Justia Government & Administrative Law Opinion Summaries

Articles Posted in International Law
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Two consolidated cases arise out of the Hungarian government’s confiscation of property owned by Jews during the Holocaust. The questions raised by these appeals bear on whether survivors of the Hungarian Holocaust may hale the Hungarian government and its instrumentalities into United States courts to answer for a subset of the wrongs they committed. The plaintiffs invoked the Foreign Sovereign Immunities Act’s expropriation exception as a means to pierce the Hungarian state’s sovereign immunity and assert jurisdiction in federal district court. Defendants object that the exception is inapplicable. The district court dismissed the claims of the plaintiffs asserting statelessness but concluded that most of the plaintiffs asserting Czechoslovakian nationality could proceed.   The DC Circuit largely affirmed. The court concluded that the plaintiffs claiming statelessness—have not made out a recognized claim within a Foreign Sovereign Immunities Act exception. Assuming without deciding that those plaintiffs were de facto stateless at the time of the alleged takings, as they claim, the plaintiffs have nevertheless failed to identify adequate affirmative support in sources of international law for their contention that a state’s taking of a stateless person’s property amounts to a taking “in violation of international law” within the meaning of the Foreign Sovereign Immunities Act.   The court affirmed the district court’s denial of Defendants’ motions to dismiss the claims of some of the plaintiffs asserting Czechoslovakian nationality, with a few exceptions. The district court correctly determined that four of those plaintiffs had plausibly alleged they were Czechoslovakian nationals at the time of the takings. The court concluded that as for the five Lebovics sisters, the district court should have dismissed their claims. View "Rosalie Simon v. Republic of Hungary" on Justia Law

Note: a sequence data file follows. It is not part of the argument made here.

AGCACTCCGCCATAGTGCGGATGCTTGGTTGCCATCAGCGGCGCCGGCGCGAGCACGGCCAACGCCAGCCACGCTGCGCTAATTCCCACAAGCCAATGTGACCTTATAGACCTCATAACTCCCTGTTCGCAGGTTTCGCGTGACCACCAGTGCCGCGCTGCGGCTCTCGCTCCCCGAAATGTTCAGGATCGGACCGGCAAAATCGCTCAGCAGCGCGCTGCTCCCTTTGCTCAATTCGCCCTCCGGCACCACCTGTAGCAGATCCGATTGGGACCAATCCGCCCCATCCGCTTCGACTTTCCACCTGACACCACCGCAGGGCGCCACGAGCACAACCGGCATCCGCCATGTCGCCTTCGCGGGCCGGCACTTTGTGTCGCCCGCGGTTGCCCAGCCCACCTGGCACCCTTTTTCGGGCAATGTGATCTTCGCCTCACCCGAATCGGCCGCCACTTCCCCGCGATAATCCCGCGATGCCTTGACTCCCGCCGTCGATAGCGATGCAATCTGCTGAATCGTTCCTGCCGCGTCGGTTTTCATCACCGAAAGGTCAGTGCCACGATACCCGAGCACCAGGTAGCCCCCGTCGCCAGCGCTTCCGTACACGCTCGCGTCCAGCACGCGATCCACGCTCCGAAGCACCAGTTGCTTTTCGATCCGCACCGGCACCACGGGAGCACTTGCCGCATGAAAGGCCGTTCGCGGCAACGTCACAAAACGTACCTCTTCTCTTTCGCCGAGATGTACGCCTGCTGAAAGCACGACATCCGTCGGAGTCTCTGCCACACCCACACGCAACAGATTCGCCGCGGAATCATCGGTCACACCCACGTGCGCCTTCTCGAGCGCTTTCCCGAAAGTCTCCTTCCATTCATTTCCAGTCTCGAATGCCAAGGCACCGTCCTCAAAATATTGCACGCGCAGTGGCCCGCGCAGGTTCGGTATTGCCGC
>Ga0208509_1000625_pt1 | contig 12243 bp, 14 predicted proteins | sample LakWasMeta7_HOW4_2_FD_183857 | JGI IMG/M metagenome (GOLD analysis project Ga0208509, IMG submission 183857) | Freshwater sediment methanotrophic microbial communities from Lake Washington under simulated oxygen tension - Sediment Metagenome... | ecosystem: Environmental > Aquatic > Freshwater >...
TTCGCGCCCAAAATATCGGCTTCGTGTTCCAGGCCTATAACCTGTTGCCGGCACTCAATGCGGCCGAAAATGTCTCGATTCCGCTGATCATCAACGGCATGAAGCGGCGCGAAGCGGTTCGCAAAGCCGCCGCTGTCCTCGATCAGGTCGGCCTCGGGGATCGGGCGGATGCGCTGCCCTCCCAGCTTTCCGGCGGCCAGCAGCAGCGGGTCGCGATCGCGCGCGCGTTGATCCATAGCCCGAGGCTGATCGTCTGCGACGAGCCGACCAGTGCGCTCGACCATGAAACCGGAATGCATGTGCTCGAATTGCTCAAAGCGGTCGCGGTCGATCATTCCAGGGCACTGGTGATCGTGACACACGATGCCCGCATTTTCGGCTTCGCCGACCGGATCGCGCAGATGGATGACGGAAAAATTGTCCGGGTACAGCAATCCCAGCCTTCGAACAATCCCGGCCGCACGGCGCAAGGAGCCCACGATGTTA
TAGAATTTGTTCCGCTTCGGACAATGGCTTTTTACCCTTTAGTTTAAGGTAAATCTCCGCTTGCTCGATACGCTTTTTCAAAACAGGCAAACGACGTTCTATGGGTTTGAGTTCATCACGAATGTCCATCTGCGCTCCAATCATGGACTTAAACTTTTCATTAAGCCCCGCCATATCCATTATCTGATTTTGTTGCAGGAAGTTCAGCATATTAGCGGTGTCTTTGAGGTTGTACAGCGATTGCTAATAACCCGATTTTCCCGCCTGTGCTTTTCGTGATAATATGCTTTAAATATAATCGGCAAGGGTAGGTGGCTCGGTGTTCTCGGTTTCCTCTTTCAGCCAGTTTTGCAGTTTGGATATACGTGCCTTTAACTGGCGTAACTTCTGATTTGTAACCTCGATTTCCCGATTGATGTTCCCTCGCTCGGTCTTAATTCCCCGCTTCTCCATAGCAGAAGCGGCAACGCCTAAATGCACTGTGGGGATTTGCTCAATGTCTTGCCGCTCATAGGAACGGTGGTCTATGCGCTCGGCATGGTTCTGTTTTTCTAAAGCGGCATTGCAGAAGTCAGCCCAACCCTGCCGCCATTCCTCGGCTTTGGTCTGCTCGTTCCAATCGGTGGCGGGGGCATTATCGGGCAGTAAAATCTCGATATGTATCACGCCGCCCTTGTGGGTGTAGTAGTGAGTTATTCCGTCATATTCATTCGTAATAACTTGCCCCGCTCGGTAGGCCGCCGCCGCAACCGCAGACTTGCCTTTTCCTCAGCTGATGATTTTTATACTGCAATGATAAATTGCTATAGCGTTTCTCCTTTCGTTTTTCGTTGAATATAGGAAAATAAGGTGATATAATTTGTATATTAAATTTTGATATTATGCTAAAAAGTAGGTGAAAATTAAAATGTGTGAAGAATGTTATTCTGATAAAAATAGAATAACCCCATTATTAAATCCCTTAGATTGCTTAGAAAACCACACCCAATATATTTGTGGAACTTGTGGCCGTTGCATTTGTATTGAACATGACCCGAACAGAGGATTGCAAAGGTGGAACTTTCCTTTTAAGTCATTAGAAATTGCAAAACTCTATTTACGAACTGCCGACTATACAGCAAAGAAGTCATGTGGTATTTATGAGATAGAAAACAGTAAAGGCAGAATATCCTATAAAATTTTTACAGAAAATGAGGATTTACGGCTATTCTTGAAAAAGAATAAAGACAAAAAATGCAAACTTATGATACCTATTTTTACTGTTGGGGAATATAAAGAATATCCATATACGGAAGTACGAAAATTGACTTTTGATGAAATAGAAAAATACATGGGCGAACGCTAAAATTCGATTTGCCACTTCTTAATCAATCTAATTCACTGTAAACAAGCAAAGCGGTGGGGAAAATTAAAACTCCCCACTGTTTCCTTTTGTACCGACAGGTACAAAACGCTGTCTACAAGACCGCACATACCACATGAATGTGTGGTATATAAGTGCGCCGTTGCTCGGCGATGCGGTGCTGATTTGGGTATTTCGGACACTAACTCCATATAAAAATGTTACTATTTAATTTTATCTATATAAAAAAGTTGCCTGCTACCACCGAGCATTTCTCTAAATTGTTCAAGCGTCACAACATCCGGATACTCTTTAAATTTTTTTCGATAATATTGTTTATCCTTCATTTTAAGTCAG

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Appellant and her d her family sued Sudan, seeking compensation for a terrorist attack on their family. The question on appeal is whether we have jurisdiction. Under the Foreign Sovereign Immunities Act, a state sponsor of terrorism may be sued for personal injury arising from acts of terrorism. But in 2020, Congress enacted the Sudan Claims Resolution Act, which stripped the federal courts of jurisdiction to hear most terrorism-related claims against Sudan. Appellants argued that the Act’s jurisdiction-stripping provision is unconstitutional and therefore, that their claims against Sudan may be heard in federal court. The district court dismissed for lack of jurisdiction.   The DC Circuit affirmed. The court explained that the Supreme Court has long held that citizens have a constitutional right to access the courts. The court wrote that Appellants challenged Congress’ restoration of Sudan’s sovereign immunity, but these claims simply do not implicate the right to access the courts. Moreover, Appellants’ claims are in tension with the government’s power to establish inferior courts and espouse the claims of its citizens. However, the court modified the district court’s judgment to be a dismissal without prejudice. View "Chava Mark v. Republic of the Sudan" on Justia Law